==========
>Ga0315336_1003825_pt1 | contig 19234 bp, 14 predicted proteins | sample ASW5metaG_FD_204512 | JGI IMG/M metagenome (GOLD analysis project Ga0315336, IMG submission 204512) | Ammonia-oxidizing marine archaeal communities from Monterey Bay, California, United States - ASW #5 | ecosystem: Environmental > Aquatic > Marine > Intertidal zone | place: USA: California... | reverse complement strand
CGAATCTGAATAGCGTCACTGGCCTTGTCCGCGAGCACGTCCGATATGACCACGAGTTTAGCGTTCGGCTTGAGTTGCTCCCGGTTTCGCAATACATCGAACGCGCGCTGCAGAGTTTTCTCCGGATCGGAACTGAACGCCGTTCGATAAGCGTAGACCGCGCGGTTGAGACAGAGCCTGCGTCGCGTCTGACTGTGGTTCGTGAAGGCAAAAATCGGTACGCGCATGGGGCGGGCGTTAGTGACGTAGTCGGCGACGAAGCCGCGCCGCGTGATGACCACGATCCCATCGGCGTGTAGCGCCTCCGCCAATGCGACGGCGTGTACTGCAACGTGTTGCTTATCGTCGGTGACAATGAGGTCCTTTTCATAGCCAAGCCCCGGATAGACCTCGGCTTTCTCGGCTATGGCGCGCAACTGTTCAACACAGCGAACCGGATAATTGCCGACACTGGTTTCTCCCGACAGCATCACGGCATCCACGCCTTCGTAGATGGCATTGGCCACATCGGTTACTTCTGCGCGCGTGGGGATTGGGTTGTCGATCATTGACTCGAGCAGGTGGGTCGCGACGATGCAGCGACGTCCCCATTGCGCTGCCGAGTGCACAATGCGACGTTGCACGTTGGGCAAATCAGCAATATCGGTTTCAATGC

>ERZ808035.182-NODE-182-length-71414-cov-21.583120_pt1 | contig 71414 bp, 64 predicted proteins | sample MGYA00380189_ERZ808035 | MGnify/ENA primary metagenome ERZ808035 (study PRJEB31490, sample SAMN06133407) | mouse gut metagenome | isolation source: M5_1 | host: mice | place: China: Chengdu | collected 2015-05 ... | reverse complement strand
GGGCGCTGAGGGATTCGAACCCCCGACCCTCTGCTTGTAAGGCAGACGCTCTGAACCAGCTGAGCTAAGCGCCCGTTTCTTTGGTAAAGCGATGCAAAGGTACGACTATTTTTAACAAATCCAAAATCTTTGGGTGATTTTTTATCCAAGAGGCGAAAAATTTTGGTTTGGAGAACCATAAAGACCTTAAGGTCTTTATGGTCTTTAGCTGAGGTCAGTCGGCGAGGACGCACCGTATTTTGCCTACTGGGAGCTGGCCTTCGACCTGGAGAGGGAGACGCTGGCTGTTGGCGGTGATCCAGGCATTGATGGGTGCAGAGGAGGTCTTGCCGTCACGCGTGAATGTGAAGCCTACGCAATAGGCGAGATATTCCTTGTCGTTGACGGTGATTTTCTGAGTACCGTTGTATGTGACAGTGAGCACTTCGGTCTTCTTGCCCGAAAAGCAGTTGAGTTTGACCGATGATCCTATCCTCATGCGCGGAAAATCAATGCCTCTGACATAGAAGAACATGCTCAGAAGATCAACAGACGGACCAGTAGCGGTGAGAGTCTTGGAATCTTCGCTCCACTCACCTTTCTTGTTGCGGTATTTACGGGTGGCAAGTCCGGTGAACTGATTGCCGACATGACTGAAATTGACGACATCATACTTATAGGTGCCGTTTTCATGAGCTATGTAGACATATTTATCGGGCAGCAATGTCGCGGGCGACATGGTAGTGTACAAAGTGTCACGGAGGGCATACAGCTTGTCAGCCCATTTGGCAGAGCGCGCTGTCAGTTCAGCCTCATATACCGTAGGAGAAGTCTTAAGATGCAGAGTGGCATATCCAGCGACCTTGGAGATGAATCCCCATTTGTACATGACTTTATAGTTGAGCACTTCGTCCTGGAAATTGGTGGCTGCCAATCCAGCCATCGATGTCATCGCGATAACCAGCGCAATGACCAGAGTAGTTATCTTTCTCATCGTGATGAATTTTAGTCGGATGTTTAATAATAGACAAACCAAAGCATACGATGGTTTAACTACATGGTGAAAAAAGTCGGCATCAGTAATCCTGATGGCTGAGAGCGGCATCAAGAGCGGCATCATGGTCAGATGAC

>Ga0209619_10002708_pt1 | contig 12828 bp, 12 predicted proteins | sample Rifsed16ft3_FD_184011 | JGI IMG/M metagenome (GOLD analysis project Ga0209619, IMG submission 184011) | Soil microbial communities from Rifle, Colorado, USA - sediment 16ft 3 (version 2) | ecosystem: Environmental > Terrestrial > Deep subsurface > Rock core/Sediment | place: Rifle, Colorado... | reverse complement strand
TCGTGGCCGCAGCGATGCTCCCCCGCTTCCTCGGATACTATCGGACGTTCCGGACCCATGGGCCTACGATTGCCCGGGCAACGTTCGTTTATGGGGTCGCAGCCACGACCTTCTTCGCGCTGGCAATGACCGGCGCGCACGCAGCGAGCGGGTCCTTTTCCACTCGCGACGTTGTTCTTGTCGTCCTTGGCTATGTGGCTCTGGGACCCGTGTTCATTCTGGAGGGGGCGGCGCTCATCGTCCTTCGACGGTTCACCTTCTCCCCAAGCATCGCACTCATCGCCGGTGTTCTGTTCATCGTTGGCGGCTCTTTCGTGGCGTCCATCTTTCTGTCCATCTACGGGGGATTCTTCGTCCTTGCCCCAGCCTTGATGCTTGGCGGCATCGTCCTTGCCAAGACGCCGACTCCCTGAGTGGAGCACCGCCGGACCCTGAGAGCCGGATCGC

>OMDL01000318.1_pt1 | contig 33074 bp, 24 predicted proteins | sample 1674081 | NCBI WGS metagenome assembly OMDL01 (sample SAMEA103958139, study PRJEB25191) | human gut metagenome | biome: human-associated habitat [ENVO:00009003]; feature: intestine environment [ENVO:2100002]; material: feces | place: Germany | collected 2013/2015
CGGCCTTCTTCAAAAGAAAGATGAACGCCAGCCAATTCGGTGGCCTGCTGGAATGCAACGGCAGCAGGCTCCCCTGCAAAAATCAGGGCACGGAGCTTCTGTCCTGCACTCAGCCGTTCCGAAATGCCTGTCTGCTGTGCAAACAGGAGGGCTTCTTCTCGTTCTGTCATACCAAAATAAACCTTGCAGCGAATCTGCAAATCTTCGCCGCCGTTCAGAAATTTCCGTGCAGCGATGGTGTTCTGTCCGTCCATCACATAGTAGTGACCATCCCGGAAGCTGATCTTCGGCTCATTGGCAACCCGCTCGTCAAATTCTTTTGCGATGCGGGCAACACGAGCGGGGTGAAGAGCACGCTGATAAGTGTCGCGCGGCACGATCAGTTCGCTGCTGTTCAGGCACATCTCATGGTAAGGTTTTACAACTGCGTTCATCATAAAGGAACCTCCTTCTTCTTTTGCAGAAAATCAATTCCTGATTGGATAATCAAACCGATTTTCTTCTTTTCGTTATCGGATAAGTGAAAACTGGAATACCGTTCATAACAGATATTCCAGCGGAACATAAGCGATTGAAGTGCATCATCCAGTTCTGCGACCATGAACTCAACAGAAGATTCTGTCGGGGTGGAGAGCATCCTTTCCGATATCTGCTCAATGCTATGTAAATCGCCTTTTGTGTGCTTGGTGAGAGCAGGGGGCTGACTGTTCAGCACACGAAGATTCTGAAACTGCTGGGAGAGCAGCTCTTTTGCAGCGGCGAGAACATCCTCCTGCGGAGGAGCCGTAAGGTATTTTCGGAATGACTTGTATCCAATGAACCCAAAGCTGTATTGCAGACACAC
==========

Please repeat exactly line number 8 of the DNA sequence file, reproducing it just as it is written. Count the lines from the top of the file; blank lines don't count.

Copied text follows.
CGGCCTTCTTCAAAAGAAAGATGAACGCCAGCCAATTCGGTGGCCTGCTGGAATGCAACGGCAGCAGGCTCCCCTGCAAAAATCAGGGCACGGAGCTTCTGTCCTGCACTCAGCCGTTCCGAAATGCCTGTCTGCTGTGCAAACAGGAGGGCTTCTTCTCGTTCTGTCATACCAAAATAAACCTTGCAGCGAATCTGCAAATCTTCGCCGCCGTTCAGAAATTTCCGTGCAGCGATGGTGTTCTGTCCGTCCATCACATAGTAGTGACCATCCCGGAAGCTGATCTTCGGCTCATTGGCAACCCGCTCGTCAAATTCTTTTGCGATGCGGGCAACACGAGCGGGGTGAAGAGCACGCTGATAAGTGTCGCGCGGCACGATCAGTTCGCTGCTGTTCAGGCACATCTCATGGTAAGGTTTTACAACTGCGTTCATCATAAAGGAACCTCCTTCTTCTTTTGCAGAAAATCAATTCCTGATTGGATAATCAAACCGATTTTCTTCTTTTCGTTATCGGATAAGTGAAAACTGGAATACCGTTCATAACAGATATTCCAGCGGAACATAAGCGATTGAAGTGCATCATCCAGTTCTGCGACCATGAACTCAACAGAAGATTCTGTCGGGGTGGAGAGCATCCTTTCCGATATCTGCTCAATGCTATGTAAATCGCCTTTTGTGTGCTTGGTGAGAGCAGGGGGCTGACTGTTCAGCACACGAAGATTCTGAAACTGCTGGGAGAGCAGCTCTTTTGCAGCGGCGAGAACATCCTCCTGCGGAGGAGCCGTAAGGTATTTTCGGAATGACTTGTATCCAATGAACCCAAAGCTGTATTGCAGACACAC